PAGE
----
Come from Away in happy action

Monday 2 September 2019

Tel Aviv on Fire, Film, Israel 2018, directed by Sameh Zoabi, 8* out of 10

With the multi-award-winning “Tel Aviv on Fire”, Israeli-Palestinian-Arab writer and director Sameh Zoabi brings us a funny, intelligent and most enjoyable comedy/farce against the absurd background of the multi-layered relationship between the Palestinians living in Jerusalem and West of the Jordan and Jewish Israelis. For security reasons, Israeli soldiers interfere sometimes reluctantly sometimes over-enthusiastically, always significantly in the lives of the Palestinians living in East- Jerusalem and on the Westbank of the Jordan. That interference is largely unwelcome, but after more than 50 years, can lead to unexpected areas of reluctant cooperation. It has great potential not only for drama and tragedy but also for irony and humour. And there is plenty of irony and humour to be found here.

Salem (Kais Nashef), a Jerusalemite Palestinian has obtained a minor job on the Palestinian Soap opera “Tel Aviv on Fire” through literal nepotism: his uncle Bassem (Nadim Sawalha) is the producer. The soap opera is a fictional story playing in 1967 about a Palestinian woman, played by the French Arab actress Tala (Lubna Azabal) who pretends to be an Israeli Jewess and tries seduce an Israeli general (Yousef Sweid) played by a Palestinian Arab actor and have him reveal Israel’s secret military plans. Salem’s excellent knowledge of Hebrew makes him the go-to guy for authentic Hebrew dialogue between them. The soap opera is a hit in the Palestinian territories and Israel particularly with the female demographic. When Salem tries to verify one of his Hebrew expressions (something like sex bomb) at an Israeli checkpoint, the bomb part, gets him an unintended interview with the checkpoint’s commanding officer, Captain Assi Tzur (Yaniv Biton) and lets him believe that he is a writer on “Tel Aviv on Fire”. Bored with his checkpoint command, and convinced of his yet untried talents as a creative in the media industry, Assi coerces Salem into giving him influence on the development of the plot and the character of the Israeli General, initially to impress his wife and her girlfriends. Salem finds himself between the rock of the Israeli checkpoint officer who wants to be a screenwriter and the hard place of satisfying the Arab financiers of the soap opera he works on.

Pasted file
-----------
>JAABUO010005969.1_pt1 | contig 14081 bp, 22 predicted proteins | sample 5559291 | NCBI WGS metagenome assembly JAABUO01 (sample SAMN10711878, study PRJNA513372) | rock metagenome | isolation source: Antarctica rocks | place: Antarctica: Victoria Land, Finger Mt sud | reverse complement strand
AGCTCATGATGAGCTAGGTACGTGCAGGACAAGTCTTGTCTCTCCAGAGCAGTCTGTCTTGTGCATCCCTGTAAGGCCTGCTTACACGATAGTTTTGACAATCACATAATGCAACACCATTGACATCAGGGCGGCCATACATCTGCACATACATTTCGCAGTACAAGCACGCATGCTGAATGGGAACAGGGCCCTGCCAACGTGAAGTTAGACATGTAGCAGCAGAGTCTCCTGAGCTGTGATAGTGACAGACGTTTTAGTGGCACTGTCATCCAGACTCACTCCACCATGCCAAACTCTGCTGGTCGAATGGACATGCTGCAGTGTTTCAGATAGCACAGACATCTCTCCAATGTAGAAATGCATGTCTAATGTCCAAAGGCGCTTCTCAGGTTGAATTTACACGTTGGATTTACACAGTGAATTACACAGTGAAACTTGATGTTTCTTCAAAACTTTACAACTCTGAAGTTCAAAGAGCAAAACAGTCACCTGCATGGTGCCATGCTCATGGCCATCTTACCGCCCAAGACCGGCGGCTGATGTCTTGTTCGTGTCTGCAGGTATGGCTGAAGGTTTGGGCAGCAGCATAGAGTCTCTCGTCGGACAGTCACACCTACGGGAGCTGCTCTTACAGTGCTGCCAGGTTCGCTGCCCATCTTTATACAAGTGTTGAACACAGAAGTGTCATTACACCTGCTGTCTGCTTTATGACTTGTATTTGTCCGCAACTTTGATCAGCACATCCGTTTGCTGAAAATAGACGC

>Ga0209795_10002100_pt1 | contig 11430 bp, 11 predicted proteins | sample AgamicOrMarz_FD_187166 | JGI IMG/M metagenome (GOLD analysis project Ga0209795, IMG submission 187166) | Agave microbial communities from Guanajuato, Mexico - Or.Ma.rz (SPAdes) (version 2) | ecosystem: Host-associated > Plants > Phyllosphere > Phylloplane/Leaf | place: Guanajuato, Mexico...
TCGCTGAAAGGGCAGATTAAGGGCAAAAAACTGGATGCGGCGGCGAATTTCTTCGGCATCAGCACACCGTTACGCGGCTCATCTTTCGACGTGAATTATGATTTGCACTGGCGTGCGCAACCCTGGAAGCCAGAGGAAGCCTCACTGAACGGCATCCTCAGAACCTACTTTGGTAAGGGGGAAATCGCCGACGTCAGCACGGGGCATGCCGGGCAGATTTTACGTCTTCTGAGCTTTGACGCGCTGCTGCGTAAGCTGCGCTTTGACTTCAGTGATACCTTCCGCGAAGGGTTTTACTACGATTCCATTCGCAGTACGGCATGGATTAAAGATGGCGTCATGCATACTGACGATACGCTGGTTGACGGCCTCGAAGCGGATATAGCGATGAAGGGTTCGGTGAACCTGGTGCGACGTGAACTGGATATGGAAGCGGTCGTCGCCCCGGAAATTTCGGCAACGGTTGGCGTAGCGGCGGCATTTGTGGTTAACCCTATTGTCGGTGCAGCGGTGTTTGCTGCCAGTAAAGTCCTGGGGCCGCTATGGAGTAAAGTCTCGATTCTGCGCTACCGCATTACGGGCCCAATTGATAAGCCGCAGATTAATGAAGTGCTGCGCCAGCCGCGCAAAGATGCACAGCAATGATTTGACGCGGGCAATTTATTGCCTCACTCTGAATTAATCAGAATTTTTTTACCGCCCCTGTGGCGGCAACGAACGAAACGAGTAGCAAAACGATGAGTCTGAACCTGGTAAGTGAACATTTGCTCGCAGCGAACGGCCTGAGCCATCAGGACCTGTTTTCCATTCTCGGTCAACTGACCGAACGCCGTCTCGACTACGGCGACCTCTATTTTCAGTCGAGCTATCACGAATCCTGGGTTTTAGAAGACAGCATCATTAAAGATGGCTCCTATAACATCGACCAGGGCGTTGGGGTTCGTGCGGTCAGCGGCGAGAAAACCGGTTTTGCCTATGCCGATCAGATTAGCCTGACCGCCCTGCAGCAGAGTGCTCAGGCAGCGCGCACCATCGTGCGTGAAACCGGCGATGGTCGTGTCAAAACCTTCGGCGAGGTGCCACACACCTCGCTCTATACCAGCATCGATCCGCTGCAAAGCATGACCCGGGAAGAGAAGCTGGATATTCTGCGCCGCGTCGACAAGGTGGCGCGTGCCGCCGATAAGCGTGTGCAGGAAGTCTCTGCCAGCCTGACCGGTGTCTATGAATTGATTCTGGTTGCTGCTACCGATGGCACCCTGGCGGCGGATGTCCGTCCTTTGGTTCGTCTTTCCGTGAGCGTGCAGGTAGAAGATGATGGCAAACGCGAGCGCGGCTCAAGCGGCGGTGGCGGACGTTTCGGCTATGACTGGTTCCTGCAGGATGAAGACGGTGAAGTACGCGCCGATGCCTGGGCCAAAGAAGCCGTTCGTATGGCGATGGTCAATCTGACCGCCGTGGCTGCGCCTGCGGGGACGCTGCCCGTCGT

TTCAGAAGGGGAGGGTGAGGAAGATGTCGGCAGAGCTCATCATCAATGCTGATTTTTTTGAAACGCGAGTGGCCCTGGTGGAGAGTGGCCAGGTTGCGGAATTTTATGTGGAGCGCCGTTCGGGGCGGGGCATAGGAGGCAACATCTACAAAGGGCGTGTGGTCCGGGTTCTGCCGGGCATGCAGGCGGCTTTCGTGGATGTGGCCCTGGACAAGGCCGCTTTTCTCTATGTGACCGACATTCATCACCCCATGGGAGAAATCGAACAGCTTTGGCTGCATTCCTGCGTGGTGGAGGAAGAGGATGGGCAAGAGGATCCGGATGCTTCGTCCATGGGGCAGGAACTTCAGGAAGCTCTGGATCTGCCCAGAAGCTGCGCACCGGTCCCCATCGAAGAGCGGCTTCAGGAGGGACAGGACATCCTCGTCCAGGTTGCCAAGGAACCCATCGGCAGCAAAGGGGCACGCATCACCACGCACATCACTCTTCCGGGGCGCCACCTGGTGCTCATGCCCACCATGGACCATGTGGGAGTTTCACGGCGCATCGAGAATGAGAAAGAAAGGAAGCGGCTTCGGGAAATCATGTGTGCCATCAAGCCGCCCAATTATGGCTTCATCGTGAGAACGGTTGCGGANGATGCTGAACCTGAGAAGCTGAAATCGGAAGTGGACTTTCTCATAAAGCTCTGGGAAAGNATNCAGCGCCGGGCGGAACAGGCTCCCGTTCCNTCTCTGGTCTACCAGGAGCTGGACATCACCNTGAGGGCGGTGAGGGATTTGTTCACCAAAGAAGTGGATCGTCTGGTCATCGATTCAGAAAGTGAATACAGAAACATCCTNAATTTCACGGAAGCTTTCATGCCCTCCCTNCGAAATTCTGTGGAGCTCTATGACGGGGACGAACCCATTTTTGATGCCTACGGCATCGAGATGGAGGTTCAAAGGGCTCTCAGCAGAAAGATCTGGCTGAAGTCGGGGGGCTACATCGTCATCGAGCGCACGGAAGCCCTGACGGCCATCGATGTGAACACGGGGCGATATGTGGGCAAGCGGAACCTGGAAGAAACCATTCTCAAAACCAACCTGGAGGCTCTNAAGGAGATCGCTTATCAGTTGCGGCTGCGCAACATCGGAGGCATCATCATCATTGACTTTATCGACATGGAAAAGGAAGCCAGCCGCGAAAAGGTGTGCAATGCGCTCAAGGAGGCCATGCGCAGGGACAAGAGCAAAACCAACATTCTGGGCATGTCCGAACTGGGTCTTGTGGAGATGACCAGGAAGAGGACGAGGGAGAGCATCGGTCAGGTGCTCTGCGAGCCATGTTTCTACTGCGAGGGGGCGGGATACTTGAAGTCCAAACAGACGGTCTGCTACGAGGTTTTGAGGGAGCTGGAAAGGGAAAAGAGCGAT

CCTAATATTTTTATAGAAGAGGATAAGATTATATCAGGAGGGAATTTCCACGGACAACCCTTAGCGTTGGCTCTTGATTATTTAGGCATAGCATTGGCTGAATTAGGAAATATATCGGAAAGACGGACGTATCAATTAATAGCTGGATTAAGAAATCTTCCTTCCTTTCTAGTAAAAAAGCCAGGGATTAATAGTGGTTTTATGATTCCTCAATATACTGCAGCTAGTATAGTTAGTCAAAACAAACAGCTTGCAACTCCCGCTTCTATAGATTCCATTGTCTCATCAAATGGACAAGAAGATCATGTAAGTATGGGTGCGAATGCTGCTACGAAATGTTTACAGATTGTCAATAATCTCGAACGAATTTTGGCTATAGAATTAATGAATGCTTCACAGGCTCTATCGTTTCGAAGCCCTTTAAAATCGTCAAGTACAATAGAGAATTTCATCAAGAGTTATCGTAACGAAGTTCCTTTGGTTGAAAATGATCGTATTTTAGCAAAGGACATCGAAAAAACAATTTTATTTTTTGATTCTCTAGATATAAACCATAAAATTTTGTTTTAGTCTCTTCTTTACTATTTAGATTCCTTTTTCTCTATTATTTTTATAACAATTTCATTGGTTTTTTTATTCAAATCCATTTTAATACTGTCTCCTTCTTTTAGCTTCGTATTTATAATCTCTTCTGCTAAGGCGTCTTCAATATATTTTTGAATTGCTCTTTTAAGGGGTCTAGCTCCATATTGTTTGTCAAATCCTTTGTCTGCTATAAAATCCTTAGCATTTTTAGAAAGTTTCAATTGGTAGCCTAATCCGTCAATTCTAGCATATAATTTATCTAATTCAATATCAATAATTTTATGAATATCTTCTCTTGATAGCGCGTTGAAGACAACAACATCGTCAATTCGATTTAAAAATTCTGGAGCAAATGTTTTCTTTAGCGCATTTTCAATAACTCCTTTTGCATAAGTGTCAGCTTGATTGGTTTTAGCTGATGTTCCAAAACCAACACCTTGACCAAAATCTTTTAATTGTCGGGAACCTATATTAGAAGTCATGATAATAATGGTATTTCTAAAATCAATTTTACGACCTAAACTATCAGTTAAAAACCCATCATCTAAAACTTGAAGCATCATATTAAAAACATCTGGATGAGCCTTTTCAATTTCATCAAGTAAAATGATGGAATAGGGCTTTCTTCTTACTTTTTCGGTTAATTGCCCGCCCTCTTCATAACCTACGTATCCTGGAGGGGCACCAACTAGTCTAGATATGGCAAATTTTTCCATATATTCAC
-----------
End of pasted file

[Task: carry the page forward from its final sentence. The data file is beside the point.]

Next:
In the 21st century we have become so used to the fact that reality mirrors the most unlikely soap opera plots. Moreover, the actors who are believed to be their fictional characters by their viewers are becoming the most successful politicians in elections. Therefore, it is almost a relief when a comedy farce comes along where it is fiction which subtly chimes with reality and not the other way round. 

The screenplay for Tel Aviv on Fire is written by a Palestinian-Israeli graduate of Tel Aviv and Columbia University Sameh Zoabi and Dan Kleinman a professor teaching in the Columbia University Screenwriting Program. Here is a film about a soap opera which is being developed against the ever more misunderstood and often absurd context of the Israeli-Palestinian conflict. Its thesis is that the psychological and practical adaptations of Israelis and Palestinians to their situation can be seen not only as drama and tragedy but also as giving rise to irony and humour on both sides. And you the viewer can decide about the plausibility of that thesis.

It is, of course, easier to see the humour in the situation if you are a Palestinian-Arab with Israeli citizenship or a professor at Columbia University living in New York than if you are a Palestinian Arab living West of the Jordan in the permanent limbo of a situation which is marked by restrictions on travel as well as delay and potential humiliation at checkpoints. Nevertheless, Tel Aviv of Fire is a competently directed if a bit messy comedy which often hits the spot. Strong performances by Kais Nashef and Yaniv Biton as well as Lubna Azabal a Belgian actress with Moroccan and Spanish roots playing a Palestinian French actress in turn playing a Palestinian woman spy pretending to be the Israeli Jewish lover of an Israeli General before the 1967 six-day war. Confused? You won’t be once you have seen this very enjoyable and witty comedy, which richly deserves the international awards it has already received. Warmly recommended.